Around the (Quiet) Corner

Photo by Ling Messer
The northeastern region of Connecticut may be its most restful and undisturbed, but it still holds plenty of wonders to explore.
By Lisa Cavanaugh

It’s hard to take highways to Connecticut’s “Quiet Corner.” Instead, you will need to slow down, travel leisurely along bucolic state and local roads, and let the tranquil atmosphere of this mainly rural district sweep over you.

Also known as the Windham County Region, the Quiet Corner consists of 23 towns over more than 500 square miles. “The nickname reflects our region’s picturesque landscapes, quaint towns, and a slower pace of life,” says Elle-Jordyn Goslin, Executive Director of the Northeastern Connecticut Chamber of Commerce.

First, you will notice the area’s charming scenery. “Our region is especially beautiful through the seasons,” says Goslin. “A drive down the 169 byway through the Quiet Corner will allow you to experience vibrant foliage in spring, summer, and fall, or peaceful snowscapes in winter.” It is also a National Heritage Corridor with 84 percent forest and farm. “We are fortunate to have organizations like The Last Green Valley that advocate for sustaining our region’s rural landscape.”

The Gothic Revival Roseland Cottage in Woodstock includes a formal parterre garden, an icehouse, a carriage barn, and a small garden house in the form of a Greek temple. Photo courtesy of Historic New England

Fittingly, outdoor activities are plentiful, with many state and regional parks, such as Bigelow Hollow in Union, Mashamoquet Brook in Pomfret, Quaddick in Thompson, and Natchaug State Forest in Ashford, offering recreational areas for hiking, biking, camping, and fishing. “You can find something for everyone here,” says Goslin. “From the peaceful Air Line State Park Trail to more fast-paced adventures at the Thompson Speedway.”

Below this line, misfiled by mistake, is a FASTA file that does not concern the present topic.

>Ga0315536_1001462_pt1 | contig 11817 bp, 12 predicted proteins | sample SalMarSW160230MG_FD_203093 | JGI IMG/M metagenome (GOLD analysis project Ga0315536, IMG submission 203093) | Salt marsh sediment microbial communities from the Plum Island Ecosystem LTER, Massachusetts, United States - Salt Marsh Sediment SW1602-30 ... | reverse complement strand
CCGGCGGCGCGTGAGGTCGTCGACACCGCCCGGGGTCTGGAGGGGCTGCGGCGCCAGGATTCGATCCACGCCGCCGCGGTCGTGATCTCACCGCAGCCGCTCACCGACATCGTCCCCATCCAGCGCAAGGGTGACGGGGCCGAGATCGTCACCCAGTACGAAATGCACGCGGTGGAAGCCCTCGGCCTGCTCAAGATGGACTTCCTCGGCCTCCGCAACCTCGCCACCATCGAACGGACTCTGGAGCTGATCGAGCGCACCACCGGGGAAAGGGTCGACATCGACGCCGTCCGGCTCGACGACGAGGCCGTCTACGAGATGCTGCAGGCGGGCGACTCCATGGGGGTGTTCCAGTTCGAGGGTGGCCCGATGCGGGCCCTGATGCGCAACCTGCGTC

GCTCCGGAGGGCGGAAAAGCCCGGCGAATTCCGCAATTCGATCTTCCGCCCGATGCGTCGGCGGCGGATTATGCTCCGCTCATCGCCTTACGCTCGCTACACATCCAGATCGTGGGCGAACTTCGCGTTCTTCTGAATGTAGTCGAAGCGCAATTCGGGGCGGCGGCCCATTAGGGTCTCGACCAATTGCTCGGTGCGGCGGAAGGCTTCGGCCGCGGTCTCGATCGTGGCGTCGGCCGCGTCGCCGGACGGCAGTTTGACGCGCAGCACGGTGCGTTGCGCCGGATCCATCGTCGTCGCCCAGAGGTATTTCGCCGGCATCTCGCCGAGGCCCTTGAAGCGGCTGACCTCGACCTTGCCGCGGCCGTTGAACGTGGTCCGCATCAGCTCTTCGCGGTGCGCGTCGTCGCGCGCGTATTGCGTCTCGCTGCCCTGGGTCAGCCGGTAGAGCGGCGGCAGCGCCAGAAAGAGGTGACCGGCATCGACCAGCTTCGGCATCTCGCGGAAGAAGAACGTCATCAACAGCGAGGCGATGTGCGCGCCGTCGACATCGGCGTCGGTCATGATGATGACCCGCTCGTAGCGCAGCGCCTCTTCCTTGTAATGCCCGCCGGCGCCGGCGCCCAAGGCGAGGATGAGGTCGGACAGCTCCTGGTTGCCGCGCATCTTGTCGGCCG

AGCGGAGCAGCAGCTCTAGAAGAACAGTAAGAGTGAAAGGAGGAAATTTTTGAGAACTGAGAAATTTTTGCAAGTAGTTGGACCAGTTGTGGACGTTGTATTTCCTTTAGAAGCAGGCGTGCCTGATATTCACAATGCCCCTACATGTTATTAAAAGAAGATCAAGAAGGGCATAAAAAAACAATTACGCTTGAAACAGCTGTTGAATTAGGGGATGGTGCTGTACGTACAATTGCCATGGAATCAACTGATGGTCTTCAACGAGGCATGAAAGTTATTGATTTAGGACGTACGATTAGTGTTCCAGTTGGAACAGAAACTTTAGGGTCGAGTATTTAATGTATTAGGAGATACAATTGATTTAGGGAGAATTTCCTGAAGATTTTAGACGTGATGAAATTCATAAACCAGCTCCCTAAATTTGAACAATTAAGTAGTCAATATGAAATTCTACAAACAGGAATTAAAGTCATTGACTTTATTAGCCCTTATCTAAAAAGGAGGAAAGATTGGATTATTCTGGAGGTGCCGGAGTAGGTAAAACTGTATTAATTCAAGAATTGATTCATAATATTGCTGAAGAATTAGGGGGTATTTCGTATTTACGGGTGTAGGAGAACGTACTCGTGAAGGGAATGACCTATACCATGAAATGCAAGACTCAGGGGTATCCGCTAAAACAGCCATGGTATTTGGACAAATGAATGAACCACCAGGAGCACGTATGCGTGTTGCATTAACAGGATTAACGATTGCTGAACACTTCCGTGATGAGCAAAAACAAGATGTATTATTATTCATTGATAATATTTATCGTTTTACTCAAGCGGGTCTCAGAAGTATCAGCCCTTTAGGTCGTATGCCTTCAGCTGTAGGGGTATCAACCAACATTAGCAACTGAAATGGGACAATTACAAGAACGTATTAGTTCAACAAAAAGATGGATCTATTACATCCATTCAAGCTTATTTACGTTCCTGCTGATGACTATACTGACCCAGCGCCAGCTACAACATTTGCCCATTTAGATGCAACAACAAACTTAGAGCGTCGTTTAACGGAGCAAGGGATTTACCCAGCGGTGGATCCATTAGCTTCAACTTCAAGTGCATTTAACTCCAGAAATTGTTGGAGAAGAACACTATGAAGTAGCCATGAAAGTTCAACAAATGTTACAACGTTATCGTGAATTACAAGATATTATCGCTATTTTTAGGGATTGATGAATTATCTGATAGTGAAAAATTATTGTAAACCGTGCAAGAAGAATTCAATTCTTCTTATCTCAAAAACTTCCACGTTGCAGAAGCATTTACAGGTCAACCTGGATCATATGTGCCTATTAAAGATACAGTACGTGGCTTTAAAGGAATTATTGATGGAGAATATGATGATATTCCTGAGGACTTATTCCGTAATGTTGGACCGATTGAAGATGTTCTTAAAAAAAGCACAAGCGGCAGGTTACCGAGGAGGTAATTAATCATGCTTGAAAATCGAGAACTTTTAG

It is also an area awash in history. “Back in the day, this place was anything but quiet,” says Laurie Masciandaro, Site Manager of Roseland Cottage in Woodstock. “In fact, we used to have the biggest July 4th celebration in the country right here. Four presidents have visited Roseland.” Painted a vibrant pink since its construction in 1846, the Gothic Revival was Henry Chandler Bowen’s summer home. A “local boy done good,” according to Masciandaro, Bowen was born and raised in Woodstock, moved to New York City, made a fortune as a silk merchant, and built a grandiose summer cottage in his hometown. “I think he was probably showing off a bit, but he was also bringing the broader world back to his little town,” says Masciandaro. Bowen was also a noted abolitionist. “We are proud that Mr. Bowen founded one of the most important anti-slavery magazines of its time, The Independent.”

Scranton Shops is one of the many popular antiques destinations in Northeast CT. Photo by Ling Messer

The region is also known for its tremendous antiquing opportunities. The four-floor Antiques Marketplace in Putnam, with 375 vendors dealing in furniture, glassware, jewelry, and more, is a vintage-seeker’s paradise. Another terrific spot is Scranton’s Shops in South Woodstock. Housed in a converted blacksmith’s shop, it features folk art, pottery, and collectibles.